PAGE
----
In 2009, the entire royal tombs of an old dynasty were listed as UNESCO World Heritage items. More than 500 years of history of the Joseon Dynasty is well preserved in the royal tombs. The 40 royal tombs contain the mausoleums of 25 Joseon kings and queens as well as those who were posthumously recognized as rulers who reigned over the Korean Peninsula from 1392 to 1910.
Filial duty and good manners were of the highest value in Joseon that adopted Confucianism as its ruling ideology. In an effort to set an example to the people, the royal family created a tomb when a king died and held a funeral in a sincere and dignified manner. When creating a royal tomb, the first task was to find a promising site.
"Your majesty, Prime Minister Ha Ryun is here."
"Glad to see you, Ha Ryun. So, have you finally found a site for my father’s tomb?"
"Your majesty, the tomb of your father, King Taesangwang, will be the first royal mausoleum of the Joseon Kingdom. I looked for sites all around Paju and Goyang and I believe I have found the perfect site."
"Are you suggesting Geomam in Yangju? I ordered you to create the royal tomb in an area within 4 to 40 kilometers away from Gyeongbokgung Palace. But, Geomam is located northeast of the palace. Is that the right location for this tomb?"
"After leaving the palace, the memorial procession can reach Geomam in one day. Moreover, this site is in the shape of an imposing general. It is undoubtedly an ideal spot for the royal tomb."
If the palace is described as the house where the king lives while he is alive, the tomb is the house where the king stays after he dies. When the founder of Joseon, Yi Seong-gye, died in 1408, his successor King Taejong began to look for a good location for the tomb of the deceased king.
Arranged based on geomancy, the royal tomb should be located at a site where its surrounding nature can separate the tomb from other facilities. It should also be located in an area that is between four and 40 kilometers away from the palace. The purpose was to reduce the cost and burden of visiting the tomb. When the location was decided, the tomb creation work began in earnest.
"You are in charge of creating the royal tomb. So, please give me your opinion on how to make the tomb of King Taesangwang."
"I referred to several books, and I think it’s necessary to divide the tomb area into the three sections of Entrance, Jehyang and Neungchim."
"Are you suggesting that we follow the Confucian decorum and separate the sacred area from the earthly world? Then, I guess the deceased king and the current king can meet naturally. But how can we divide the three sections?"
"In the "Entrance Area," a bridge will be built to mark the boundary between the earthly world and the sacred area. Structures for holding memorial services for the dead will be built in the "Jehyang Area," while the tumulus and stone figures protecting the dead can be placed in the "Neungchim Area.""
People prepare for memorial services in the "Entrance Area" and hold the memorial rites in the "Jehyang Area," while the spirit of the deceased king stays in the "Neungchim Area." "Geumcheongyo Bridge" and "Hongsalmun Gate" represent the sacred area, and "Jeongjagak Shrine" is where the memorial services are conducted. Also, stone figures are erected to protect the tumulus. These structures indicate the meanings of each area.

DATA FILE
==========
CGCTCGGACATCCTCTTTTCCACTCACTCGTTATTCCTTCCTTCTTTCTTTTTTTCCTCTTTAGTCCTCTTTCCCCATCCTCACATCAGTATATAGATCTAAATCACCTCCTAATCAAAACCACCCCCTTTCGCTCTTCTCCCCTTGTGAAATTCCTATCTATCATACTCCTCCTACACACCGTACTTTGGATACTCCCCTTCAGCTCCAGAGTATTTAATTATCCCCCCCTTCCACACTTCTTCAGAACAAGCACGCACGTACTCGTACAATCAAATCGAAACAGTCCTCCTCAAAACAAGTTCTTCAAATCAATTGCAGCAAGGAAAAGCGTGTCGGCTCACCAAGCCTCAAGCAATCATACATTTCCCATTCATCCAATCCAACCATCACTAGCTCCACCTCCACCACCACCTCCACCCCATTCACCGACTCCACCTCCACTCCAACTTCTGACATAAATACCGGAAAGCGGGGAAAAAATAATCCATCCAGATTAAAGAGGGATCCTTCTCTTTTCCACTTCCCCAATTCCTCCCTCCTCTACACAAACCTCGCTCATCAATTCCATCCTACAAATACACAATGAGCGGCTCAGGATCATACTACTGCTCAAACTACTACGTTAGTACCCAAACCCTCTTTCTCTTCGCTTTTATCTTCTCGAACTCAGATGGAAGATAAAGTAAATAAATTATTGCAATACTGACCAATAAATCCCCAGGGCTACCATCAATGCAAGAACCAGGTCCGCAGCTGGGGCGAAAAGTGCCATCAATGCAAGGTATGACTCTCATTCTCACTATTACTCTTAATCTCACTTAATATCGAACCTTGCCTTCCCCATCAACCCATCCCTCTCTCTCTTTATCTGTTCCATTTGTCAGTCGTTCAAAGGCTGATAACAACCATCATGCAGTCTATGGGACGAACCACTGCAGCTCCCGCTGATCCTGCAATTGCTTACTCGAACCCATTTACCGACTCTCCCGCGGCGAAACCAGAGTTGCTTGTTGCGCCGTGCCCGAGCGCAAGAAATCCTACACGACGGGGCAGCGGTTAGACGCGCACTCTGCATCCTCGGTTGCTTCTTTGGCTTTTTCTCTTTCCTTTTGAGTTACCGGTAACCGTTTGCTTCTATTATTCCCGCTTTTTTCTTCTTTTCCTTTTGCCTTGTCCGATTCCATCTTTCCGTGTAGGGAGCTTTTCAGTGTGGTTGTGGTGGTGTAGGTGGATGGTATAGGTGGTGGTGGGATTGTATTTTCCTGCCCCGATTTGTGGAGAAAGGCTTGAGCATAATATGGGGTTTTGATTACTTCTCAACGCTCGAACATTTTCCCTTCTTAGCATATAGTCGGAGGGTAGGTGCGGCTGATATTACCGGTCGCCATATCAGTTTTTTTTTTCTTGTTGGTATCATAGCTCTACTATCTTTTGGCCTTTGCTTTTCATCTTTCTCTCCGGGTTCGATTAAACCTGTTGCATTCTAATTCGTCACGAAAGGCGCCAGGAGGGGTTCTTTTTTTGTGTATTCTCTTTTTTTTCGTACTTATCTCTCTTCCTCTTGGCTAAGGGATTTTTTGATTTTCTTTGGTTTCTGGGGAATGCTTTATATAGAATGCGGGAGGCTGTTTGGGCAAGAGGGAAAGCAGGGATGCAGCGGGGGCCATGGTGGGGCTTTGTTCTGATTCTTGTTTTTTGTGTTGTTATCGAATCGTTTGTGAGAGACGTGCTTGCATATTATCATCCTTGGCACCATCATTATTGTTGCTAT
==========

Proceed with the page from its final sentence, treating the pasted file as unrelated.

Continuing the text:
But the size of the tomb area, building forms, and the use and scale of stone figures vary, depending on political situations and the architectural style of a certain period.
"After death, my body should decompose quickly. So, do not use a stone chamber or a stone cist. And do not set up the stone that encircles the tomb."
King Sejo did not like unnecessary waste, and his dying wish was to simplify his tomb. That is why his tomb, Gwangneung, has no stone surrounding the tomb, while stone figures in front of the tomb are rather small.
The Dongguneung Tomb Cluster houses nine royal tombs, including the tomb of the first Joseon monarch, King Taejo. King Sejong and his queen are buried together in Yeongneung, which marks the first joint royal tomb of the Joseon era. Hongneung is the tomb of King Gojong, who proclaimed the Korean Empire in 1897. It features the empire’s unique royal tomb system. And Yureung is the last royal tomb of the Joseon Dynasty. Created over the extensive period of five centuries, the royal tombs show Joseon’s life, politics and art in a comprehensive way.
It is the ancestral memorial ritual that further enhances the value of the royal tombs. The Joseon Dynasty no longer exists, but the descendants of the royal family still conduct the memorial rite called "Sanreung Jerye," just the way it was held in old times. A rite that has been performed for over 600 years is hard to find in any part of the world. This tradition played an important role in the UNESCO World Heritage listing for the royal tombs of the Joseon Dynasty.
The royal tombs of the Joseon Dynasty feature unique architecture based on Confucian and geomantic traditions, as well as the continued ancestral memorial ritual, the only one of its kind in the world. Korean people are proud of the royal tombs that are perfectly preserved to show the history and culture of the Joseon Dynasty.